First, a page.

99+ Jeanne DuPrau Quotes on The City of Ember, Awesome and The City of Ember - Quotes.pub

Here you will find all the famous Jeanne DuPrau quotes. There are more than 99+ quotes in our Jeanne DuPrau quotes collection. We have collected all of them and made stunning Jeanne DuPrau wallpapers & posters out of those quotes. You can use this wallpapers & posters on mobile, desktop, print and frame them or share them on the various social media platforms. You can download the quotes images in various different sizes for free. In the below list you can find quotes in various categories like The City of Ember, Awesome and The City of Ember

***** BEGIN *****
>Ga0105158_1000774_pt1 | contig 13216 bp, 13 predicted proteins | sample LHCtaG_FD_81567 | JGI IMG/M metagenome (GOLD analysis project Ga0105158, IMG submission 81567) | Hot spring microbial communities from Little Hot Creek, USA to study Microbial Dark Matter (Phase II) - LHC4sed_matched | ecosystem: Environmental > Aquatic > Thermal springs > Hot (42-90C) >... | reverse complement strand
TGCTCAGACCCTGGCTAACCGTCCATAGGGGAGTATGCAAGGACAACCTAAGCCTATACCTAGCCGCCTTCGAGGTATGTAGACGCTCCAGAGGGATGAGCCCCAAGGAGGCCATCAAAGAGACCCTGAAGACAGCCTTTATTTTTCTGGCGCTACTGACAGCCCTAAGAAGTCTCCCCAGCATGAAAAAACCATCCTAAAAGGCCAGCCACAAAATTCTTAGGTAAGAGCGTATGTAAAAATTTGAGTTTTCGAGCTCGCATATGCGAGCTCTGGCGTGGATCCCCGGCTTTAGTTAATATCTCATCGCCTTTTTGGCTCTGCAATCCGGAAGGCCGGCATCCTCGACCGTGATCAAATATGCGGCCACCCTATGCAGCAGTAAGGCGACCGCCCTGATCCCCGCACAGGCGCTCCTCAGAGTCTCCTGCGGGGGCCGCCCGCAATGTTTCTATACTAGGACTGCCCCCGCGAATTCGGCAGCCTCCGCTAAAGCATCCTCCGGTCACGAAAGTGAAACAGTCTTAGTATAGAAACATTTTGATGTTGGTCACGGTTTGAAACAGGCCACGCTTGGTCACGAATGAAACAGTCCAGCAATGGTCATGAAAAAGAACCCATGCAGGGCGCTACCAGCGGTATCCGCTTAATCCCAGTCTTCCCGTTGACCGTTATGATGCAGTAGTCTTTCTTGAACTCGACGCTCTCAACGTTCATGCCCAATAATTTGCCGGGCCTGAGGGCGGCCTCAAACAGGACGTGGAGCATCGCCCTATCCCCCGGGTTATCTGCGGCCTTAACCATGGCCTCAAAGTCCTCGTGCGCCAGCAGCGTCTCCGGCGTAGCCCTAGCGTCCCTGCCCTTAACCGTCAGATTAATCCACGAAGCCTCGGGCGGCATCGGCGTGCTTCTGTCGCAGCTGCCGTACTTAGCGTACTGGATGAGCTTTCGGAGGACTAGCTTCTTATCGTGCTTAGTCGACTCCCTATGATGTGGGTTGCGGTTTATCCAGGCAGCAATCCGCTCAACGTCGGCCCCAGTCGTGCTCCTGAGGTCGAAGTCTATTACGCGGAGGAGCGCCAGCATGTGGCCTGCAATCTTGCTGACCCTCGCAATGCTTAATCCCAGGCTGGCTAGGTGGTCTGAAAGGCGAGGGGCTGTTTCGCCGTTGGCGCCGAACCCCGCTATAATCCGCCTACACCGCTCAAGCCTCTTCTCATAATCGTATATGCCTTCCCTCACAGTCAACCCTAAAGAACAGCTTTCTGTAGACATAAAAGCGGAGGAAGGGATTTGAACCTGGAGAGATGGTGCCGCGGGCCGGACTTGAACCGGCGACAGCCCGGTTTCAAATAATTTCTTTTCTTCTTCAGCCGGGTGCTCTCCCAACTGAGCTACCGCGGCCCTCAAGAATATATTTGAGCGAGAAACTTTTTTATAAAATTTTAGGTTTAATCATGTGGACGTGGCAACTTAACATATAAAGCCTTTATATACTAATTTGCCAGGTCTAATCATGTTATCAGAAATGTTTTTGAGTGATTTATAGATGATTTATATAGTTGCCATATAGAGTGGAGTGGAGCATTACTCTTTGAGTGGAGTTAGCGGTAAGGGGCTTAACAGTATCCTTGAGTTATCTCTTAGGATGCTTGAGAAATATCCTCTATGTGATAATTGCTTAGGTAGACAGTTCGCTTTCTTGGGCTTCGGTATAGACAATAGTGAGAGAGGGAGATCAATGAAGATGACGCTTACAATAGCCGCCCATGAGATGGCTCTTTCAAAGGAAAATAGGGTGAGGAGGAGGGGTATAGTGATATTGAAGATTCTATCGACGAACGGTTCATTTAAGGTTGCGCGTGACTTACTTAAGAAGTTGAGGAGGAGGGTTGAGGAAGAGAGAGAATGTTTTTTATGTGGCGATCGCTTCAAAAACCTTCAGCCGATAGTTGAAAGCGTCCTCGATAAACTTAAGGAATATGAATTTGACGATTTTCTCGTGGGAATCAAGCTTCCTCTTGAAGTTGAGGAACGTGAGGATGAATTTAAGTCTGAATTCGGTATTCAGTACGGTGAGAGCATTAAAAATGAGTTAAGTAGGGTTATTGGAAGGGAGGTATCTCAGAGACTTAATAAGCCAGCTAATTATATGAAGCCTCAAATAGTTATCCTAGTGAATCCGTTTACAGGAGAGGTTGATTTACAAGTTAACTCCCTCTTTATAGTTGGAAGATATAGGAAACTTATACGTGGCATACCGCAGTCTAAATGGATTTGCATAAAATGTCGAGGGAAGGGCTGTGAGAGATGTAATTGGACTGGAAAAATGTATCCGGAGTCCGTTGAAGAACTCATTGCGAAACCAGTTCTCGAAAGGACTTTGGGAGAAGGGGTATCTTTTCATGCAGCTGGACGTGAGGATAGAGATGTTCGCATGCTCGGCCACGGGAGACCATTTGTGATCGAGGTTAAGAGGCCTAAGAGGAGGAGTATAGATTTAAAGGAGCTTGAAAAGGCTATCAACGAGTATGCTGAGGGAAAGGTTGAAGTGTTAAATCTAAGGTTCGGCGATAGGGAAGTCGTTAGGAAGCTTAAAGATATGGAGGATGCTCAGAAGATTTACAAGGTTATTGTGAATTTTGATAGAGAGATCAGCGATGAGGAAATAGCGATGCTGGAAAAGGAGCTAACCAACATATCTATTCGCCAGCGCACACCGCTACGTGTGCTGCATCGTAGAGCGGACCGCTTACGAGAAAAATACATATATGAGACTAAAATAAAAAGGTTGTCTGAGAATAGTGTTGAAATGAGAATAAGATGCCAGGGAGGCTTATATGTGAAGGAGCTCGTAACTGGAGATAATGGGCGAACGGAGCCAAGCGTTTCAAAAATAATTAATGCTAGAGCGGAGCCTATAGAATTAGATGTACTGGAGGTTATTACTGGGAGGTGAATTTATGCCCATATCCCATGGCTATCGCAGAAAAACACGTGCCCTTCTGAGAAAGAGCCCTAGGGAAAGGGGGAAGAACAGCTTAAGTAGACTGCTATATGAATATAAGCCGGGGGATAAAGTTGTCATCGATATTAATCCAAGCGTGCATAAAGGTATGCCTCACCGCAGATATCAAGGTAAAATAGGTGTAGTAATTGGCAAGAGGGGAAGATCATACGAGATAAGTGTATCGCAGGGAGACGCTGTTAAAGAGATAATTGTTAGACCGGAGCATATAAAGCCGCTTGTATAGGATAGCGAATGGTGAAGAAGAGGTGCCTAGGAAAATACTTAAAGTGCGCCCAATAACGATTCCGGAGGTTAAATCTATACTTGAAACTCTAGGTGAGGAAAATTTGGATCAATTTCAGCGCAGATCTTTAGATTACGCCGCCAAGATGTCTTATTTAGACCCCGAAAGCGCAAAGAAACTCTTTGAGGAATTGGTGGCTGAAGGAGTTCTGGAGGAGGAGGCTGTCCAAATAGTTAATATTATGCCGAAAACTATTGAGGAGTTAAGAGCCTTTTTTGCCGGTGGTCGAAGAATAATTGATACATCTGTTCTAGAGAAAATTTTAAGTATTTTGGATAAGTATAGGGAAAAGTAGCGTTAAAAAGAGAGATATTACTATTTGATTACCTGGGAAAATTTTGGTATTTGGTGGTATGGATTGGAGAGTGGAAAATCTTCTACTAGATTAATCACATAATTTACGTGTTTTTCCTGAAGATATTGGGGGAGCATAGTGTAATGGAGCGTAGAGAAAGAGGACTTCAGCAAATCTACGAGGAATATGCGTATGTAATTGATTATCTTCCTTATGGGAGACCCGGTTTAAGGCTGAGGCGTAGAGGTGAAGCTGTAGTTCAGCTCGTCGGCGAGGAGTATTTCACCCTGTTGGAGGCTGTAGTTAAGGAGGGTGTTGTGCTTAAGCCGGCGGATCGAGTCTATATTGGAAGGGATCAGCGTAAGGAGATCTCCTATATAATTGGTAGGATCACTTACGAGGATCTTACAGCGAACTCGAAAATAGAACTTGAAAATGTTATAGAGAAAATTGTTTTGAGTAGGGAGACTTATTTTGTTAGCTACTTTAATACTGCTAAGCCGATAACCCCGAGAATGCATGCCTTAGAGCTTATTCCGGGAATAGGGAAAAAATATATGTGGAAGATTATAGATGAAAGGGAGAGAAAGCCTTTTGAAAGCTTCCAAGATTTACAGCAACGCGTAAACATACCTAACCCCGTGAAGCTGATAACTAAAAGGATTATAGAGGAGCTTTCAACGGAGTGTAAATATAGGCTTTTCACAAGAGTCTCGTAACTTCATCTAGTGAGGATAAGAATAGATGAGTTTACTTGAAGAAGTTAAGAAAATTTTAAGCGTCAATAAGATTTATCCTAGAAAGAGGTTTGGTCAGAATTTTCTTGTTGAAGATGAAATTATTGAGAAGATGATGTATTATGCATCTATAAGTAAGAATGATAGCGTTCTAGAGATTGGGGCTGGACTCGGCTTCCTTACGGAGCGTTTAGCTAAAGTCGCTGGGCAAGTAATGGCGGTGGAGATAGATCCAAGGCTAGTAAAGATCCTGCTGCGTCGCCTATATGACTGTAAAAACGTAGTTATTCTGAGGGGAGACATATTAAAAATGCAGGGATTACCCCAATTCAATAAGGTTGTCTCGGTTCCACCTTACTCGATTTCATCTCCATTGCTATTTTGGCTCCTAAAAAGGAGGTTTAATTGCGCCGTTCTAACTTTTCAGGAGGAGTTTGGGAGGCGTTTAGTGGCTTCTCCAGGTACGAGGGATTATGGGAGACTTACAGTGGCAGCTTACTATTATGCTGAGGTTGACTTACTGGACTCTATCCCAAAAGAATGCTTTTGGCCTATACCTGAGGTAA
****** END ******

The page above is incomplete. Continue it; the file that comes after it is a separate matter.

Officer Gurney ran a strip of yellow tape around the back area of the café, roping it off so no one could disturb the site. Then he scanned the crowd. His eyes lit on a comfortably plump woman wearing a red down jacket that made her look even plumper. She had a short brownish-blond ponytail that stuck out through a hole in her red baseball hat. “Brenda,” said Officer Gurney. “What do you think?” Grover was in danger of being late for school by this time. He’d already been late twice this month. If he was late again, he might get a note sent home to his parents. But he had to risk it. This was too interesting to miss. The woman stepped forward. Grover knew her, of course; everyone did. Mrs. Brenda Beeson was the one who had figured out the Prophet’s mumbled words and explained what they meant. She and her committee—the Reverend Loomis, Mayor Orville Milton, Police Chief Ralph Gurney, and a few others—were the most important people in the town. Officer Gurney raised the yellow tape so Mrs. Beeson could duck under it. She stood before the window a long time, her back to the crowd, while everyone waited to see what she would say. Clouds sailed slowly across the sun, turning everything dark and light and dark again. To Grover, it seemed like ages they all stood there, holding their breath. He resigned himself to being late for school and started thinking up creative excuses. The front door of his house had stuck and he couldn’t get it open? His father needed him to help fish drowned rats out of flooded basements? His knee had popped out of joint and stayed out for half an hour? Finally Mrs. Beeson turned to face them. “Well, it just goes to show,” she said. “We never used to have people breaking windows and stealing things. For all our hard work, we’ve still got bad eggs among us.” She gave an exasperated sigh, and her breath made a puff of fog in the chilly air. “If this is someone’s idea of fun, that person should be very, very ashamed of himself. This is no time for wild, stupid behavior.” “It’s probably kids,” said a man standing near Grover. Why did people always blame kids for things like this? As far as Grover could tell, grown-ups caused a lot more trouble in the world than kids. “On the other hand,” said Mrs. Beeson, “it could be a threat, or a warning. We’ve heard the reports about someone wandering around in the hills.” She glanced back at the bloody rag hanging in the window. “It might even be a message of some sort. It looks to me like that stain could be a letter, maybe an S, or an R.” Grover squinted at the stain on the cloth. To him it looked more like an A, or maybe even just a random blotch. “It might be a B,” said someone standing near him. “Or an H,” said someone else. Mrs. Beeson nodded. “Could be,” she said. “The S could stand for sin. Or if it’s an R it could stand for ruin. If you’ll let me have that piece of cloth, Ralph, I’ll show it to Althea and see if she has anything to say about it.” Just then Wayne Hollister happened to pass by, saw the crowd, and chimed in about what he’d seen in the night. His story frightened people even more than the blood and the broken glass. All around him, Grover heard them murmuring: Someone’s out there. He’s given us a warning. What does he mean to do? He’s trying to scare us. One woman began to cry. Hoyt McCoy, as usual, said that Brenda Beeson should not pronounce upon things until she was in full possession of the facts, which she was not, and that to him the